Retired KPMG partner Terry Iannaconi, MBA ’78, did not start her career looking for a fight. As a college graduate in 1965 with a bachelor’s degree in accounting, she just wanted a job. Her grades earned her an interview with one of the big accounting firms at the time, but the hiring managers made a false assumption when they screened her résumé.
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Conversations about gender in the workplace often focus on equity, inclusion, dignity and justice. All are worthy goals fundamental to quality of life. But I would add another word to the mix: Innovation. Something powerful happens when people step outside their comfort zones and confront new perspectives. Patterns get broken, risks get taken and problems get solved.
Between his summer internship and part-time job, you could say Justin Sawyer ’14 has his bases covered. The junior supply chain and marketing major is driving a forklift and doing warehousing at a local retailer while interning with the Baltimore Orioles, getting experience in both his areas of study.
Things moved fast for FiscalNote cofounder Jonathan Chen, UMD ’14. He built innovative software, launched a business, attracted a substantial investment from billionaire Mark Cuban, moved to his Washington, D.C. headquarters and hired nearly 20 people — all in less than a year and all while an undergraduate studying finance and computer science at UMD.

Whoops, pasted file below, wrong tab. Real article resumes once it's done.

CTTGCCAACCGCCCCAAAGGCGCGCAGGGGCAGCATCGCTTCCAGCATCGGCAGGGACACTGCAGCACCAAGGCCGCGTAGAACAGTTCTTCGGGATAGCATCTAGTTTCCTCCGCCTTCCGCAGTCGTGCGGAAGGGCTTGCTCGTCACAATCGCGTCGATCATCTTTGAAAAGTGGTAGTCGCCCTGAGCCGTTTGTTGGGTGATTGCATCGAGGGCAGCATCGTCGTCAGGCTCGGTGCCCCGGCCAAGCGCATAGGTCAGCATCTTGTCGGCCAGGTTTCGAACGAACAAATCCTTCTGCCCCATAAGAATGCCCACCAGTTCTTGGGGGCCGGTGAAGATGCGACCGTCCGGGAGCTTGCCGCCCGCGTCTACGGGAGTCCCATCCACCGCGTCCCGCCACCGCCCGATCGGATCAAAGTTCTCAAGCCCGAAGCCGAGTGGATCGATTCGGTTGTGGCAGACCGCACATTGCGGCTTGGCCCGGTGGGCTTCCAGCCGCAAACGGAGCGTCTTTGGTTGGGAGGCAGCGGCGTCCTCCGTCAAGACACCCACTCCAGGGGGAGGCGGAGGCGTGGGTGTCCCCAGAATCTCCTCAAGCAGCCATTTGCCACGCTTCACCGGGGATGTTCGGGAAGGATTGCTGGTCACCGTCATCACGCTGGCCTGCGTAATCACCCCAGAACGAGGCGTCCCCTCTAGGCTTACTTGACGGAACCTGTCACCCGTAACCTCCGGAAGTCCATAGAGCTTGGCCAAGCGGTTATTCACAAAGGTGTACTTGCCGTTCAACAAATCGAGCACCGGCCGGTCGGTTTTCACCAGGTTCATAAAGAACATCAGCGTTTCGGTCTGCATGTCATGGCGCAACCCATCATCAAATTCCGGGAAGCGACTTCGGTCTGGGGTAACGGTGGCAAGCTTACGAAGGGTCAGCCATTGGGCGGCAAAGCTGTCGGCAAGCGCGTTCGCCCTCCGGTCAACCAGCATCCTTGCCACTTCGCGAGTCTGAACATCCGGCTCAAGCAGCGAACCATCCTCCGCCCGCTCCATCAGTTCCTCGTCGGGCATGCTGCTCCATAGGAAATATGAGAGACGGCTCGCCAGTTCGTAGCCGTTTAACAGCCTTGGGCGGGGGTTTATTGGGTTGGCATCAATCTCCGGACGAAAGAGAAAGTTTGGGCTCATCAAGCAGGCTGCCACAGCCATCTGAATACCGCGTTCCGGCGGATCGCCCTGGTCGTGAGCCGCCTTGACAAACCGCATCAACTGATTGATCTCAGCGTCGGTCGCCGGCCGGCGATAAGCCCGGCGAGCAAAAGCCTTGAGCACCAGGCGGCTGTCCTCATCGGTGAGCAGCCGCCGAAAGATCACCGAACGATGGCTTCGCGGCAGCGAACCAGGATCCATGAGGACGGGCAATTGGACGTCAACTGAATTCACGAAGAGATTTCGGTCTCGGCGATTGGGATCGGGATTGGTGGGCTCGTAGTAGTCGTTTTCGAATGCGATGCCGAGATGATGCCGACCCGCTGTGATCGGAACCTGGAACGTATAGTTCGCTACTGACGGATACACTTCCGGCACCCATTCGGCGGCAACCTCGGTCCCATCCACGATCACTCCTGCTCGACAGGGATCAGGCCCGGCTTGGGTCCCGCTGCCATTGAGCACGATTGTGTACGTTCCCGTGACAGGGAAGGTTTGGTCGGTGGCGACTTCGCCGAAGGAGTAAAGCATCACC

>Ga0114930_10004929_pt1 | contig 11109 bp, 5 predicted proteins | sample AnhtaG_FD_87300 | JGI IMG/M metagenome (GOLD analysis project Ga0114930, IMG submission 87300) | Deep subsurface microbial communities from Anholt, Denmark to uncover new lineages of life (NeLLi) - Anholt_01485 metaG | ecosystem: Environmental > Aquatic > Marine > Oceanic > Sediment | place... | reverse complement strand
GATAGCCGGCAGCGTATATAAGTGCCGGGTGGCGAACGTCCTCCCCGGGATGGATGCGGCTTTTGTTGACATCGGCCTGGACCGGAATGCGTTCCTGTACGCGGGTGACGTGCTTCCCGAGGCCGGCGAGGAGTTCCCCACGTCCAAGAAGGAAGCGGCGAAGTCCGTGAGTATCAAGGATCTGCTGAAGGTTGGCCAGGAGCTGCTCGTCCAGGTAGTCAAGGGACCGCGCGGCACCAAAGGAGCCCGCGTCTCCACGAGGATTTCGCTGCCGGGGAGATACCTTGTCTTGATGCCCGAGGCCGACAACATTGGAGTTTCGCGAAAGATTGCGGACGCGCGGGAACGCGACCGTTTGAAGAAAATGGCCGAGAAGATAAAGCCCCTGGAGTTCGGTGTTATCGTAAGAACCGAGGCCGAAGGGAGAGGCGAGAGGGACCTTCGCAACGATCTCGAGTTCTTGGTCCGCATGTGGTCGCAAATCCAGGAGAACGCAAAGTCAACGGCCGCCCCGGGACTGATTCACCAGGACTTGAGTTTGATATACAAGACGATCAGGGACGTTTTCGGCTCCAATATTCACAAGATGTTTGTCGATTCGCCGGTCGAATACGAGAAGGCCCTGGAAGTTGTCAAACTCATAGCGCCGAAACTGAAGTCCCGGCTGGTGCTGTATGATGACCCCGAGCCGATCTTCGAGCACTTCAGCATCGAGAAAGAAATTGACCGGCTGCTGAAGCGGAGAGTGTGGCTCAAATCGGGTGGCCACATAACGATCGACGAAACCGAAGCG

Melanie A. Brissett Nix, MBA ’98, was a featured cancer survivor in the American Association for Cancer Research campaign for National Cancer Research Month in May 2014. Nix, a triple negative breast cancer survivor, is a health advocate and speaker who works with several organizations to advocate for increased funding and research to reduce breast cancer disparities and eradicate cancer. She was featured in a public service announcement highlighting the lifesaving benefits of cancer research.
Ani Matson, EMBA ’03, thinks about her parents when she serves her clients. The daughter of two schoolteachers, Matson is chief marketing officer of NEA Member Benefits, an organization that provides benefits to teachers. “The fact that I am working to provide a service for educators, it is like doing something for my mom and dad,” she says.
Private Banker Rose Cohen, MBA ’03, recalls her personal passion for finance began as a child, when she and her mother would track the stock market, world news, and the local economics of Southern California. From those early beginnings, she aimed to turn that childhood bonding experience into a career in finance; ultimately advising families on how best manage their personal wealth. Today, Cohen works as a wealth advisor for J.P. Morgan in Washington, D.C.